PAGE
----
The opposite process is also possible, where an external device is capable of sending a signal into the brain that triggers neurons in the right location to fire in exactly the right way, creating a sensory experience (i.e. stream music directly to your brain). We’ll circle back to this below when we talk about what BCIs are used for.

What types of BCIs are out there?

There are a few types of brain-computer interfaces, classified based on how the electrodes are placed: invasive, semi-invasive, and non-invasive.

Image Credit: ScienceDirect

Invasive BCIs require surgically implanting hardware directly into the cortex. A single unit BCI will track the signal from a single area while a multi-unit will track from multiple areas of the brain.

Neuralink's BCI will involve implanting flexible threads of electrodes that would be able to transfer data better.

Semi-invasive BCIs still require surgery, but the hardware is placed on the exposed surface of the brain, not inserted like an invasive BCI. One example of this was a research project conducted by Eric Leuthardt and Daniel Moran in 2017.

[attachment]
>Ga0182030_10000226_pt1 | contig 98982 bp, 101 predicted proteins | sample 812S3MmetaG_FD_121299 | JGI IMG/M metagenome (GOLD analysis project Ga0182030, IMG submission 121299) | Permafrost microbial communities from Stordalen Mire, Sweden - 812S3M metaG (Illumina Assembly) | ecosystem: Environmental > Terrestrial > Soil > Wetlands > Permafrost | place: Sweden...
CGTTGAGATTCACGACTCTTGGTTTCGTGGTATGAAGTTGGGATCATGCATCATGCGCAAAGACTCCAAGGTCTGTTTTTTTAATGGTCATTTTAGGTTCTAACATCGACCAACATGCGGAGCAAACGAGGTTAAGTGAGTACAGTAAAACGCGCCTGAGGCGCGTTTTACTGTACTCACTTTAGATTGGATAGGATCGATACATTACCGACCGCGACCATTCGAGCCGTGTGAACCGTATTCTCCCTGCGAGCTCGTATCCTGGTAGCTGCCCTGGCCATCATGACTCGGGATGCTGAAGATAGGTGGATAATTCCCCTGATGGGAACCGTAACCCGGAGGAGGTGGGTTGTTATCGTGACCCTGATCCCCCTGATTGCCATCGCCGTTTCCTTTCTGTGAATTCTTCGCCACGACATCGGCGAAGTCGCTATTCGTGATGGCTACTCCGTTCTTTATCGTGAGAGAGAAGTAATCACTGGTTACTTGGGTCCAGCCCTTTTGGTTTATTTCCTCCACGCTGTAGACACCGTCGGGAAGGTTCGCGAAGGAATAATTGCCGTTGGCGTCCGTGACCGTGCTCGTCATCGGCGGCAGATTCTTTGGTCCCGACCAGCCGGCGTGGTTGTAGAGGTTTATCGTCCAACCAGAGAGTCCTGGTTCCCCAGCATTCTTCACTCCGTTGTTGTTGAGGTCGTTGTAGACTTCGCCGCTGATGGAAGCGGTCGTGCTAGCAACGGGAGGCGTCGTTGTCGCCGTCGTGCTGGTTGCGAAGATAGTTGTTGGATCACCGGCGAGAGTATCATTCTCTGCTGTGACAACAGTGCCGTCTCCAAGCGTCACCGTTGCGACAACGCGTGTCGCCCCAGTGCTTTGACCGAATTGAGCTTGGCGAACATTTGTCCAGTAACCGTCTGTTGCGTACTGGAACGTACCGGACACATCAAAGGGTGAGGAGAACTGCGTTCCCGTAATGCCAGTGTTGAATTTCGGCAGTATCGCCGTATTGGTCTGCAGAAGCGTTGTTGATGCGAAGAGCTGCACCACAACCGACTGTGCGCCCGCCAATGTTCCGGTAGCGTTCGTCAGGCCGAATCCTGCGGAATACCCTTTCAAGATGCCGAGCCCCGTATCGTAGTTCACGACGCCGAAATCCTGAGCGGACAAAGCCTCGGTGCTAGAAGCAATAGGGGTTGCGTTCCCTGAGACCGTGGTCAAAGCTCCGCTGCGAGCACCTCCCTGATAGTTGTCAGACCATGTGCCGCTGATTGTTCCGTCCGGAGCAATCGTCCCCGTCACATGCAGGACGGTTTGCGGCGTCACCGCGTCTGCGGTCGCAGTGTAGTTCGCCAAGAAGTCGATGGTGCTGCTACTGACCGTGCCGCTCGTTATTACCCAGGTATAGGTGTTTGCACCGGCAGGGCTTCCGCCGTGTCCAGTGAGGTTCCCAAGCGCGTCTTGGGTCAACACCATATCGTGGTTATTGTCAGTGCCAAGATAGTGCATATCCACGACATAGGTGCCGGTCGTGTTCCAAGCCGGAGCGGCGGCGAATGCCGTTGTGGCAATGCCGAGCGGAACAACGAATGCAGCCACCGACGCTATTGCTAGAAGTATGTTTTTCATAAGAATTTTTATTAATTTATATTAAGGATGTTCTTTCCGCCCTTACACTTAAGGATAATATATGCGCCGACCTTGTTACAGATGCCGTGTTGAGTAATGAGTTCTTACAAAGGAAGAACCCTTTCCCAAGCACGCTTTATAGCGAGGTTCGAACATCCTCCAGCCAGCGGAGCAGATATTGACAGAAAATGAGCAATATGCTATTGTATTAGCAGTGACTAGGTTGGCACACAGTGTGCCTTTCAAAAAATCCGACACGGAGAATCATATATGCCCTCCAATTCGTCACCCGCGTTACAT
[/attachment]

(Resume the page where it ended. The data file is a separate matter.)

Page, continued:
They worked with epilepsy patients who already had electrodes placed on the cortex, and gathered data about which area of the brain was activated by certain tasks. Eventually, some of his patients were able to play Space Invaders or move a cursor in three-dimensional space, just by thinking.

Non-invasive BCIs include a number of techniques, none of which require surgery. The hardware or electrodes are placed on the scalp. Wet electrodes use a special gel as a conductor, and dry electrodes are attached without the extra conductor. Out of all those options (MRI, fNIRS, etc.) an EEG is still the most widely used.

Neurable makes a non-invasive, everyday BCI that uses six dry electrodes and machine learning software. Companies like Bitbrain, Muse, and Emotiv are building solutions to record brain activity in non-invasive ways, which can be used for future BCI developments.

What will we use BCIs for?

There is huge potential for brain-computer interfaces in the medical industry. BCIs can be used to restore lost function for people with certain disabilities, since they offer a non-muscular route of communication.